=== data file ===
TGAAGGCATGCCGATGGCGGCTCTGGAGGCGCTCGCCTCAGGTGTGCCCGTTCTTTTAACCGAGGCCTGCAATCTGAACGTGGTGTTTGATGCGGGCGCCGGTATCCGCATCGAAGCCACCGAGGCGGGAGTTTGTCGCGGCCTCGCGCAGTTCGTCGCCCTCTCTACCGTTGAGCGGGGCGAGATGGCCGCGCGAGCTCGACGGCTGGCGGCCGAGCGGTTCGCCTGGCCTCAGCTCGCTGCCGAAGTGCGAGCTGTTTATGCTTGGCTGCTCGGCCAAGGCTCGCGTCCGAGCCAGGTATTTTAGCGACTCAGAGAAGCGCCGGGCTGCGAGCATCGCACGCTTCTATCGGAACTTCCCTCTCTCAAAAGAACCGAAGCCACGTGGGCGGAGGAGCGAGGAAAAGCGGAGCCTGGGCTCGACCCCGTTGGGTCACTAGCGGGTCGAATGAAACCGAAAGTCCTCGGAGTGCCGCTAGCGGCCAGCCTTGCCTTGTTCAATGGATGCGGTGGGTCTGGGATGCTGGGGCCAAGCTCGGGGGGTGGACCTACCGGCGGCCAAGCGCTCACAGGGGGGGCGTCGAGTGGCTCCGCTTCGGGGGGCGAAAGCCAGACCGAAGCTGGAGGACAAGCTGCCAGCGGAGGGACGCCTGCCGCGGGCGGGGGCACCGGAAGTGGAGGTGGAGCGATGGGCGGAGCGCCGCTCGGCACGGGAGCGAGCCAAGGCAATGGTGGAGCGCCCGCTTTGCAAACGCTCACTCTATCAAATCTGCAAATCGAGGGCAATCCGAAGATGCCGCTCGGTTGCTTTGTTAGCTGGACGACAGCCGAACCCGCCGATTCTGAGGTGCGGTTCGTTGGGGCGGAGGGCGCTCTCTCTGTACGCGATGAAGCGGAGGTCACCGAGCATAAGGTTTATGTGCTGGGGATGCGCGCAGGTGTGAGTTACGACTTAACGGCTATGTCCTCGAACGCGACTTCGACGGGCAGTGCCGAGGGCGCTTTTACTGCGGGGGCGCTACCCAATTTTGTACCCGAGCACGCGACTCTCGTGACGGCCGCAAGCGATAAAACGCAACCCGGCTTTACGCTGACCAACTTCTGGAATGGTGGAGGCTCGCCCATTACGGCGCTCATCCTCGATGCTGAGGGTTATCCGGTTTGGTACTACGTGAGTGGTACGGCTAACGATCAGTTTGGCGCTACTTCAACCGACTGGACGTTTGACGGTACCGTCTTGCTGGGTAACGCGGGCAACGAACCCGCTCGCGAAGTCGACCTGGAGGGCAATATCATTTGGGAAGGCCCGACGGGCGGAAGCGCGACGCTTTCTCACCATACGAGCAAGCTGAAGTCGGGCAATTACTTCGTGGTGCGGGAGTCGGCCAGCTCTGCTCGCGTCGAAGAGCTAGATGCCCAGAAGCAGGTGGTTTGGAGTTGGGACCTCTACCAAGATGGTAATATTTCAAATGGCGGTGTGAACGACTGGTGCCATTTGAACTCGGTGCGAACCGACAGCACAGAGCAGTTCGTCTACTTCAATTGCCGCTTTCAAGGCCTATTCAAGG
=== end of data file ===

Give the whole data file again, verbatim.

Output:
TGAAGGCATGCCGATGGCGGCTCTGGAGGCGCTCGCCTCAGGTGTGCCCGTTCTTTTAACCGAGGCCTGCAATCTGAACGTGGTGTTTGATGCGGGCGCCGGTATCCGCATCGAAGCCACCGAGGCGGGAGTTTGTCGCGGCCTCGCGCAGTTCGTCGCCCTCTCTACCGTTGAGCGGGGCGAGATGGCCGCGCGAGCTCGACGGCTGGCGGCCGAGCGGTTCGCCTGGCCTCAGCTCGCTGCCGAAGTGCGAGCTGTTTATGCTTGGCTGCTCGGCCAAGGCTCGCGTCCGAGCCAGGTATTTTAGCGACTCAGAGAAGCGCCGGGCTGCGAGCATCGCACGCTTCTATCGGAACTTCCCTCTCTCAAAAGAACCGAAGCCACGTGGGCGGAGGAGCGAGGAAAAGCGGAGCCTGGGCTCGACCCCGTTGGGTCACTAGCGGGTCGAATGAAACCGAAAGTCCTCGGAGTGCCGCTAGCGGCCAGCCTTGCCTTGTTCAATGGATGCGGTGGGTCTGGGATGCTGGGGCCAAGCTCGGGGGGTGGACCTACCGGCGGCCAAGCGCTCACAGGGGGGGCGTCGAGTGGCTCCGCTTCGGGGGGCGAAAGCCAGACCGAAGCTGGAGGACAAGCTGCCAGCGGAGGGACGCCTGCCGCGGGCGGGGGCACCGGAAGTGGAGGTGGAGCGATGGGCGGAGCGCCGCTCGGCACGGGAGCGAGCCAAGGCAATGGTGGAGCGCCCGCTTTGCAAACGCTCACTCTATCAAATCTGCAAATCGAGGGCAATCCGAAGATGCCGCTCGGTTGCTTTGTTAGCTGGACGACAGCCGAACCCGCCGATTCTGAGGTGCGGTTCGTTGGGGCGGAGGGCGCTCTCTCTGTACGCGATGAAGCGGAGGTCACCGAGCATAAGGTTTATGTGCTGGGGATGCGCGCAGGTGTGAGTTACGACTTAACGGCTATGTCCTCGAACGCGACTTCGACGGGCAGTGCCGAGGGCGCTTTTACTGCGGGGGCGCTACCCAATTTTGTACCCGAGCACGCGACTCTCGTGACGGCCGCAAGCGATAAAACGCAACCCGGCTTTACGCTGACCAACTTCTGGAATGGTGGAGGCTCGCCCATTACGGCGCTCATCCTCGATGCTGAGGGTTATCCGGTTTGGTACTACGTGAGTGGTACGGCTAACGATCAGTTTGGCGCTACTTCAACCGACTGGACGTTTGACGGTACCGTCTTGCTGGGTAACGCGGGCAACGAACCCGCTCGCGAAGTCGACCTGGAGGGCAATATCATTTGGGAAGGCCCGACGGGCGGAAGCGCGACGCTTTCTCACCATACGAGCAAGCTGAAGTCGGGCAATTACTTCGTGGTGCGGGAGTCGGCCAGCTCTGCTCGCGTCGAAGAGCTAGATGCCCAGAAGCAGGTGGTTTGGAGTTGGGACCTCTACCAAGATGGTAATATTTCAAATGGCGGTGTGAACGACTGGTGCCATTTGAACTCGGTGCGAACCGACAGCACAGAGCAGTTCGTCTACTTCAATTGCCGCTTTCAAGGCCTATTCAAGG